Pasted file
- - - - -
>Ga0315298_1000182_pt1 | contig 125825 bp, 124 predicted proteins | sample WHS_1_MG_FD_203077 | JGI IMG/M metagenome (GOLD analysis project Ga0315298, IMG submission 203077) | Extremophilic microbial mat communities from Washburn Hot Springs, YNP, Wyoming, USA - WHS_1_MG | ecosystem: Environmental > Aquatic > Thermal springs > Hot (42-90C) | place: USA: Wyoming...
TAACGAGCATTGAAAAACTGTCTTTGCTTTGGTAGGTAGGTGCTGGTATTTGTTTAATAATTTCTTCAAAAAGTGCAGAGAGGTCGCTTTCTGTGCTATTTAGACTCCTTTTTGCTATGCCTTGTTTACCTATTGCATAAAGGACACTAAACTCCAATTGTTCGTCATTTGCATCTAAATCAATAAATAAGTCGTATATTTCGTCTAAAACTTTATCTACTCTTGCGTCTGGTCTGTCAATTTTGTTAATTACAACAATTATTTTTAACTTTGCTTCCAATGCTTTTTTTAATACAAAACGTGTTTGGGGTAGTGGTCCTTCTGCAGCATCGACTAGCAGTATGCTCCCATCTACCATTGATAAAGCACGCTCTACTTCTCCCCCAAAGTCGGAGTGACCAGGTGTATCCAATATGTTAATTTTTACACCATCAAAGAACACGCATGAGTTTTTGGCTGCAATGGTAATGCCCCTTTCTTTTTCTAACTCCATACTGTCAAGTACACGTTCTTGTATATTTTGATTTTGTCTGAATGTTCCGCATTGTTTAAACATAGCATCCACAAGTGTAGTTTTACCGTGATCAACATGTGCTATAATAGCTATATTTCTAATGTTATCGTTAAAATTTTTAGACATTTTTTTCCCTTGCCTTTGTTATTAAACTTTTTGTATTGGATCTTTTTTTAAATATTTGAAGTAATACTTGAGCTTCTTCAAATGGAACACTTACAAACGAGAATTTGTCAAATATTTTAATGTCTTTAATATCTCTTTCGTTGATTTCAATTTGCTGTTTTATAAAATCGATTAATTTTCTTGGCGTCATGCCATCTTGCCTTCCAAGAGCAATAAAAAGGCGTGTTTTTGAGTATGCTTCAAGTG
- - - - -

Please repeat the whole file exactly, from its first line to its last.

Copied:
>Ga0315298_1000182_pt1 | contig 125825 bp, 124 predicted proteins | sample WHS_1_MG_FD_203077 | JGI IMG/M metagenome (GOLD analysis project Ga0315298, IMG submission 203077) | Extremophilic microbial mat communities from Washburn Hot Springs, YNP, Wyoming, USA - WHS_1_MG | ecosystem: Environmental > Aquatic > Thermal springs > Hot (42-90C) | place: USA: Wyoming...
TAACGAGCATTGAAAAACTGTCTTTGCTTTGGTAGGTAGGTGCTGGTATTTGTTTAATAATTTCTTCAAAAAGTGCAGAGAGGTCGCTTTCTGTGCTATTTAGACTCCTTTTTGCTATGCCTTGTTTACCTATTGCATAAAGGACACTAAACTCCAATTGTTCGTCATTTGCATCTAAATCAATAAATAAGTCGTATATTTCGTCTAAAACTTTATCTACTCTTGCGTCTGGTCTGTCAATTTTGTTAATTACAACAATTATTTTTAACTTTGCTTCCAATGCTTTTTTTAATACAAAACGTGTTTGGGGTAGTGGTCCTTCTGCAGCATCGACTAGCAGTATGCTCCCATCTACCATTGATAAAGCACGCTCTACTTCTCCCCCAAAGTCGGAGTGACCAGGTGTATCCAATATGTTAATTTTTACACCATCAAAGAACACGCATGAGTTTTTGGCTGCAATGGTAATGCCCCTTTCTTTTTCTAACTCCATACTGTCAAGTACACGTTCTTGTATATTTTGATTTTGTCTGAATGTTCCGCATTGTTTAAACATAGCATCCACAAGTGTAGTTTTACCGTGATCAACATGTGCTATAATAGCTATATTTCTAATGTTATCGTTAAAATTTTTAGACATTTTTTTCCCTTGCCTTTGTTATTAAACTTTTTGTATTGGATCTTTTTTTAAATATTTGAAGTAATACTTGAGCTTCTTCAAATGGAACACTTACAAACGAGAATTTGTCAAATATTTTAATGTCTTTAATATCTCTTTCGTTGATTTCAATTTGCTGTTTTATAAAATCGATTAATTTTCTTGGCGTCATGCCATCTTGCCTTCCAAGAGCAATAAAAAGGCGTGTTTTTGAGTATGCTTCAAGTG